b. The more details you ask regarding the candidates response, he/she tends to give away that he/she have no idea.

c. Considering the fact that, you actually know for sure the interview topic, then by avoiding asking obvious questions can be good.

d. You can literally hear the typing of keyboard(if he is trying to cheat with google). p.s : This really happened!


  • 4
    3-5 seconds? You are joking right? Thats far too short a time. For a start, you can't search for the question and read an answer in that time, also if it's a complicated question then sometimes they need a lot longer than 3-5 seconds for thinking.
    – Velox
    Commented Jan 21, 2014 at 13:35
  • @Velox : Im not joking..:).. In a normal question/answer round if you dont start within 5 seconds, it can be assumed that you're treading into unfamiliar area.. And after this stutter, when the candidate give right answer with terms and sentence construction that suggests its from a edited material, you ought to believe something is not right.. And ive personally heard the person actually typing in keyboard and all the while, the response would be "Eh...arr... hmmm.." and then suddenly gives stunning quote..Its just common sense basically..:)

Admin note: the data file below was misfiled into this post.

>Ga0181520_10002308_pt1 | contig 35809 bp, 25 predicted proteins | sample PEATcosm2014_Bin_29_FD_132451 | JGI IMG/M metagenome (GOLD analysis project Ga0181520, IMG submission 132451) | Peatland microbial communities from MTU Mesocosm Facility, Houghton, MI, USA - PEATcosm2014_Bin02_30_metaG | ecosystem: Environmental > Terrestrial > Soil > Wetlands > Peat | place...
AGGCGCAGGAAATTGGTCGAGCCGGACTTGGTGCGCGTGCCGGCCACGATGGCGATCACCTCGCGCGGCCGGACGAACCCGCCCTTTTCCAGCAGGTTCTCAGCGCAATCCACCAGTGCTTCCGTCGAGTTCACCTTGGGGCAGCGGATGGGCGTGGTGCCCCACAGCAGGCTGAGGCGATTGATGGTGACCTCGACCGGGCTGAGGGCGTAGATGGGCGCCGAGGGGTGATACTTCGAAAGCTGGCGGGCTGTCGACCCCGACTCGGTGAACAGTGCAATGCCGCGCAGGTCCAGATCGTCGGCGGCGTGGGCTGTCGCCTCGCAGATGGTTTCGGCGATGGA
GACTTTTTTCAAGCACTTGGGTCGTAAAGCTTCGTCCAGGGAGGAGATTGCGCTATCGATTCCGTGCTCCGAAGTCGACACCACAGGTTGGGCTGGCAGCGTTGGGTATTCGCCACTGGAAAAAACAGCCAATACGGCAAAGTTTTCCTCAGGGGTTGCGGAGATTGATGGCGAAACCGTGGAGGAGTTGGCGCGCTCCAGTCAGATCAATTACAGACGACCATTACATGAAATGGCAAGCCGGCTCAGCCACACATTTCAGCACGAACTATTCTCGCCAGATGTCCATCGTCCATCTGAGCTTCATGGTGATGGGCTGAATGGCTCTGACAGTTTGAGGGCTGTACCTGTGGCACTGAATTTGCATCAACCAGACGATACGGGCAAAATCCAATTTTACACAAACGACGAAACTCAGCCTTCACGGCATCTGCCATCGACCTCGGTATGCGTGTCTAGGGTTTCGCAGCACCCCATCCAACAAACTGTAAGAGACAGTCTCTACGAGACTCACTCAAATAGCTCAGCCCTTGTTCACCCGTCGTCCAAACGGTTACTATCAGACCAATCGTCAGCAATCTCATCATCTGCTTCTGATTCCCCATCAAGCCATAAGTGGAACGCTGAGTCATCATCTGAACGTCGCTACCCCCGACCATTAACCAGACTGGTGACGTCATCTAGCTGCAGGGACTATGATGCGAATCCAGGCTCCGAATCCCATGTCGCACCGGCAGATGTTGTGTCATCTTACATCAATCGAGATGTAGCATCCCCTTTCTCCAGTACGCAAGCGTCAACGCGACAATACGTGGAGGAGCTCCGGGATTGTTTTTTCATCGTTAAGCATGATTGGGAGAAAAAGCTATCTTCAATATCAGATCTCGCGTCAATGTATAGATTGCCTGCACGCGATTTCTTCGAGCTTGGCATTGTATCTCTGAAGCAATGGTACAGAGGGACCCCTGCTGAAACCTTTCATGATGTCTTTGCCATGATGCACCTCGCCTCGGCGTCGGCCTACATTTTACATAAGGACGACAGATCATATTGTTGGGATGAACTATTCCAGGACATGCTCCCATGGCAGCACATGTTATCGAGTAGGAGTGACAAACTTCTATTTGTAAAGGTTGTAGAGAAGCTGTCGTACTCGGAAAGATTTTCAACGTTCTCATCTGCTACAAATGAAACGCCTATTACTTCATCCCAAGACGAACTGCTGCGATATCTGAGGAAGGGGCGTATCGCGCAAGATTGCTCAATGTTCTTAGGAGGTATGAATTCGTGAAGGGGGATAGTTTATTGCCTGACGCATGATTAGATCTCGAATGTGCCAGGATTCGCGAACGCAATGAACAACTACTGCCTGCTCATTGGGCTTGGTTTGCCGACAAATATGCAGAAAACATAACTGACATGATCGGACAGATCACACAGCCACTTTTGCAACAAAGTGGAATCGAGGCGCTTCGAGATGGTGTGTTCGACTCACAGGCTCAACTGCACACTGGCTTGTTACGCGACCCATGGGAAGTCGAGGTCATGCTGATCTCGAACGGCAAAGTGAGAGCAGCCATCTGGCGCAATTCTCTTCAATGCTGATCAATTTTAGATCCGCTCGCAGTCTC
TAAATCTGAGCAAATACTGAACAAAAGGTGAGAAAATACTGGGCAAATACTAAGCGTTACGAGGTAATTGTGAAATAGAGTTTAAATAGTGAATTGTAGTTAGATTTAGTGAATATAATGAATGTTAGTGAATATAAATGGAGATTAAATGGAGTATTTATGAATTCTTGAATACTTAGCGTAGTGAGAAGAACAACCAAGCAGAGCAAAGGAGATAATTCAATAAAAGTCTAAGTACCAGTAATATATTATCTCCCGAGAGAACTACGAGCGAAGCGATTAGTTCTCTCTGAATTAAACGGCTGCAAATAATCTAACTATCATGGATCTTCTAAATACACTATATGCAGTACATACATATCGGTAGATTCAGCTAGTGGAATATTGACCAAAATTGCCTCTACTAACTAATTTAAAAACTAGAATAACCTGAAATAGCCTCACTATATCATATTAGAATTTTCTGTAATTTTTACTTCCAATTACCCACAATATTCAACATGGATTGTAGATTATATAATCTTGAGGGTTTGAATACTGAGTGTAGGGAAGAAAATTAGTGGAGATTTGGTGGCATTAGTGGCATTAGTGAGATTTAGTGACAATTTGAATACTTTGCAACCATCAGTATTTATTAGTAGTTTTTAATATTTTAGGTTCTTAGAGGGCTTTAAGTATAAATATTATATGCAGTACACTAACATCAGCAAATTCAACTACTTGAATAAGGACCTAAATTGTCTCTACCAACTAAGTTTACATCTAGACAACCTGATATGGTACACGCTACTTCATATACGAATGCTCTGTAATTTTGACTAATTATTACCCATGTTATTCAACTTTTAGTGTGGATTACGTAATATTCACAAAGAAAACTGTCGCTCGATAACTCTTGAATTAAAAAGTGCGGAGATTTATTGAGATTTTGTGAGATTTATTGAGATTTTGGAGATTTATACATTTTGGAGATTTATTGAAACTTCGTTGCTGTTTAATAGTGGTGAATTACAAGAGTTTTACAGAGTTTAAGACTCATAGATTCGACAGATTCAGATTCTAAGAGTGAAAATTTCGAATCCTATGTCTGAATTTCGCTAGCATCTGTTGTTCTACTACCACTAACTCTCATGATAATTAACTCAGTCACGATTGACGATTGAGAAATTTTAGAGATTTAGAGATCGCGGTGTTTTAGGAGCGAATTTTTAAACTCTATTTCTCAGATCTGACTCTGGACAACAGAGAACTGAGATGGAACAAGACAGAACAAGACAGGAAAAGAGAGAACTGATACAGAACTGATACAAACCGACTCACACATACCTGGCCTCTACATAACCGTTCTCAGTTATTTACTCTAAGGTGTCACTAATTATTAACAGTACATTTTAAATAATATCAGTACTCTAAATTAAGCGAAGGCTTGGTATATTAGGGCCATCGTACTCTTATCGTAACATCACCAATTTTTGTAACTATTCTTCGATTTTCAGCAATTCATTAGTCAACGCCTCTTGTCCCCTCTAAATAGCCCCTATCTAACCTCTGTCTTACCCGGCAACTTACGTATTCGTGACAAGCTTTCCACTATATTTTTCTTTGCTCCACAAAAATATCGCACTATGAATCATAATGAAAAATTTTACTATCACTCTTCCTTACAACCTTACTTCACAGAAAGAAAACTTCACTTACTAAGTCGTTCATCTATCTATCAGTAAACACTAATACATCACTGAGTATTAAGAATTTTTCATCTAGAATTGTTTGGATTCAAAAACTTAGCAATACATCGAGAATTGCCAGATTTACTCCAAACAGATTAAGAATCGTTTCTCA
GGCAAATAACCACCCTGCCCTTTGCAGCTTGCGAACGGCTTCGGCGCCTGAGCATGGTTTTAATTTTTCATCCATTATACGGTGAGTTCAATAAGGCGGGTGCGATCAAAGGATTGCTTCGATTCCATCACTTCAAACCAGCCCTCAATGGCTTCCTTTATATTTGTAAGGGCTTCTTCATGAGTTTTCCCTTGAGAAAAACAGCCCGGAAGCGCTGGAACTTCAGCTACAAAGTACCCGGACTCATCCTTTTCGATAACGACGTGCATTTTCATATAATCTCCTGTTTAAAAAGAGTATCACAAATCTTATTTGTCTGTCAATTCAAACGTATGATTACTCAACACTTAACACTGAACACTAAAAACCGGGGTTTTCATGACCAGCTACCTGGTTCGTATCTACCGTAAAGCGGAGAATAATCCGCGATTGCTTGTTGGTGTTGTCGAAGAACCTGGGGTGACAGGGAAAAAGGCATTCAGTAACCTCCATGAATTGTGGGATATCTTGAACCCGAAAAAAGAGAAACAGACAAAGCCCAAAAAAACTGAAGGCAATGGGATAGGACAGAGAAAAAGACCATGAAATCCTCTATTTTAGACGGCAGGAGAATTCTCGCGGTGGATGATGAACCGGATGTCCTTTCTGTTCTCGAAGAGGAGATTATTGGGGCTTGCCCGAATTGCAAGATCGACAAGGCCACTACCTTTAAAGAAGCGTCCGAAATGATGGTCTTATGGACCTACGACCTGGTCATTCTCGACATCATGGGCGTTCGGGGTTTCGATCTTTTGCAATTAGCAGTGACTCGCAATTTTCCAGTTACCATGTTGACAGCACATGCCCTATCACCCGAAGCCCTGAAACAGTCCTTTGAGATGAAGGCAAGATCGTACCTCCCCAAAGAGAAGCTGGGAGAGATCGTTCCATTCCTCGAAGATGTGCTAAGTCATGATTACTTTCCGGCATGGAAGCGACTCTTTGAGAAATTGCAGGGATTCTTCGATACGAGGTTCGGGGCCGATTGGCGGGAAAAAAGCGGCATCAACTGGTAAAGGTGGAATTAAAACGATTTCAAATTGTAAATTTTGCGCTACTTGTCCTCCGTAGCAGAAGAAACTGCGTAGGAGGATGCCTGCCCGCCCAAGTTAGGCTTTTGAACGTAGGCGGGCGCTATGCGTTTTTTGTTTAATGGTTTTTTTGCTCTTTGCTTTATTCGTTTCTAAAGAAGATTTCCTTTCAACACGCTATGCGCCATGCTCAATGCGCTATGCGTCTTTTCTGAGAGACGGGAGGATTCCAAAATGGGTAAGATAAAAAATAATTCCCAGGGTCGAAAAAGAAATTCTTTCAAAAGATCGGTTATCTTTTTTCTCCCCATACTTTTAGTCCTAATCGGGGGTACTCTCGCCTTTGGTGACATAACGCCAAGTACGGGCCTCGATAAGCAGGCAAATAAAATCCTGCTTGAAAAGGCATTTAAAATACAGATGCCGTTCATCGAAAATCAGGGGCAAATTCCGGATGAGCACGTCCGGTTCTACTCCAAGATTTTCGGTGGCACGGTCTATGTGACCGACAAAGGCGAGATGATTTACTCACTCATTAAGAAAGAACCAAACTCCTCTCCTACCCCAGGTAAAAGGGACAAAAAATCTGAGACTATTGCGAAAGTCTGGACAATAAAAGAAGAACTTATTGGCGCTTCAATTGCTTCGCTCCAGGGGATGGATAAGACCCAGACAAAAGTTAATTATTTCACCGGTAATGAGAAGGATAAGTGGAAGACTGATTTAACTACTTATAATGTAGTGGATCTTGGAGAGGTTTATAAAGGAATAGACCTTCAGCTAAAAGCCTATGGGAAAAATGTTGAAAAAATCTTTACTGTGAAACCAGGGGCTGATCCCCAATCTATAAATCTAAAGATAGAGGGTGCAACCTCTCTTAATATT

– Roy M J
    Commented Jan 21, 2014 at 14:49
  • 1
    It depends on what sort of question you ask, if you are asking someone to spit a fact back at you then 3-5 seconds is reasonable, if you are asking a more difficult conceptual or analytical question it make take much longer. The successful candidate in these cases will sound out their thinking and piece together an answer. I have successfully interviewed by letting the questioner know I need a little bit of time and then working something out step by step, they said it was more impressive than having memorized everything (although there were questions I knew off the top of my head too).
    – kleineg
    Commented Jan 21, 2014 at 18:18
  • Also on the phone you do have the possibility that they are having a hard time hearing you, and might need to take a couple seconds to determine what you are asking.
    – kleineg
    Commented Jan 21, 2014 at 18:20
  • @kleineg : Yes that is high possibility, but then there would be communication right??
    – Roy M J
    Commented Jan 22, 2014 at 4:00

It is very difficult to tell if someone is lying over the phone, in fact even professionals have trouble doing so. There are some techniques you can use, as outlined here.